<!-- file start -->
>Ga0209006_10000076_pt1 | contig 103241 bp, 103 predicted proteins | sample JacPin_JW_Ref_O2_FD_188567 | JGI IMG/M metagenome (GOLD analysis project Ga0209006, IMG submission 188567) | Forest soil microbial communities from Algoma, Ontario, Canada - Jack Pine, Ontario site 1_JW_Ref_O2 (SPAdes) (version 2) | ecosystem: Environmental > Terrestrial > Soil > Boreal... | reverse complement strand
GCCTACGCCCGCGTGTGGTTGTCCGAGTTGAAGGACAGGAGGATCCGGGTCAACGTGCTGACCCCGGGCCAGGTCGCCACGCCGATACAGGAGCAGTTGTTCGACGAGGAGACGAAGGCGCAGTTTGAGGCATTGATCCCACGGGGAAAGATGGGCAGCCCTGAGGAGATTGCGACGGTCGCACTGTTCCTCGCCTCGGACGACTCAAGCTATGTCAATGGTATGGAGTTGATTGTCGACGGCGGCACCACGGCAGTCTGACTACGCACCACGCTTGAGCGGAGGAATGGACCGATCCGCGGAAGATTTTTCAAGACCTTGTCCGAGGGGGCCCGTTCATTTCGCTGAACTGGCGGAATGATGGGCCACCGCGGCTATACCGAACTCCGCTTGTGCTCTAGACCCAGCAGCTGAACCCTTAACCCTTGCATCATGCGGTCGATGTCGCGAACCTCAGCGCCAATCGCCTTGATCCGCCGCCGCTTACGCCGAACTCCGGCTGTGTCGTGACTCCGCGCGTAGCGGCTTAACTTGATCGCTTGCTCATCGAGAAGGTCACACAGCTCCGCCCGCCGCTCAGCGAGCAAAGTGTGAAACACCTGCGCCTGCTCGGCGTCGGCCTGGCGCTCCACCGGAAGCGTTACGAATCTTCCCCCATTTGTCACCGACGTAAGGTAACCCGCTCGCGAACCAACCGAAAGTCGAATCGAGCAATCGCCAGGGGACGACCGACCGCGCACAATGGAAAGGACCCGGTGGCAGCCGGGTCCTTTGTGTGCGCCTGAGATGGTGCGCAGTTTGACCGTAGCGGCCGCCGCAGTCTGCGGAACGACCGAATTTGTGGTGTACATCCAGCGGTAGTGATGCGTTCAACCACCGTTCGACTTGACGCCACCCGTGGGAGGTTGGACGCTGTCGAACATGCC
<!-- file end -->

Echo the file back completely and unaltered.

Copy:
>Ga0209006_10000076_pt1 | contig 103241 bp, 103 predicted proteins | sample JacPin_JW_Ref_O2_FD_188567 | JGI IMG/M metagenome (GOLD analysis project Ga0209006, IMG submission 188567) | Forest soil microbial communities from Algoma, Ontario, Canada - Jack Pine, Ontario site 1_JW_Ref_O2 (SPAdes) (version 2) | ecosystem: Environmental > Terrestrial > Soil > Boreal... | reverse complement strand
GCCTACGCCCGCGTGTGGTTGTCCGAGTTGAAGGACAGGAGGATCCGGGTCAACGTGCTGACCCCGGGCCAGGTCGCCACGCCGATACAGGAGCAGTTGTTCGACGAGGAGACGAAGGCGCAGTTTGAGGCATTGATCCCACGGGGAAAGATGGGCAGCCCTGAGGAGATTGCGACGGTCGCACTGTTCCTCGCCTCGGACGACTCAAGCTATGTCAATGGTATGGAGTTGATTGTCGACGGCGGCACCACGGCAGTCTGACTACGCACCACGCTTGAGCGGAGGAATGGACCGATCCGCGGAAGATTTTTCAAGACCTTGTCCGAGGGGGCCCGTTCATTTCGCTGAACTGGCGGAATGATGGGCCACCGCGGCTATACCGAACTCCGCTTGTGCTCTAGACCCAGCAGCTGAACCCTTAACCCTTGCATCATGCGGTCGATGTCGCGAACCTCAGCGCCAATCGCCTTGATCCGCCGCCGCTTACGCCGAACTCCGGCTGTGTCGTGACTCCGCGCGTAGCGGCTTAACTTGATCGCTTGCTCATCGAGAAGGTCACACAGCTCCGCCCGCCGCTCAGCGAGCAAAGTGTGAAACACCTGCGCCTGCTCGGCGTCGGCCTGGCGCTCCACCGGAAGCGTTACGAATCTTCCCCCATTTGTCACCGACGTAAGGTAACCCGCTCGCGAACCAACCGAAAGTCGAATCGAGCAATCGCCAGGGGACGACCGACCGCGCACAATGGAAAGGACCCGGTGGCAGCCGGGTCCTTTGTGTGCGCCTGAGATGGTGCGCAGTTTGACCGTAGCGGCCGCCGCAGTCTGCGGAACGACCGAATTTGTGGTGTACATCCAGCGGTAGTGATGCGTTCAACCACCGTTCGACTTGACGCCACCCGTGGGAGGTTGGACGCTGTCGAACATGCC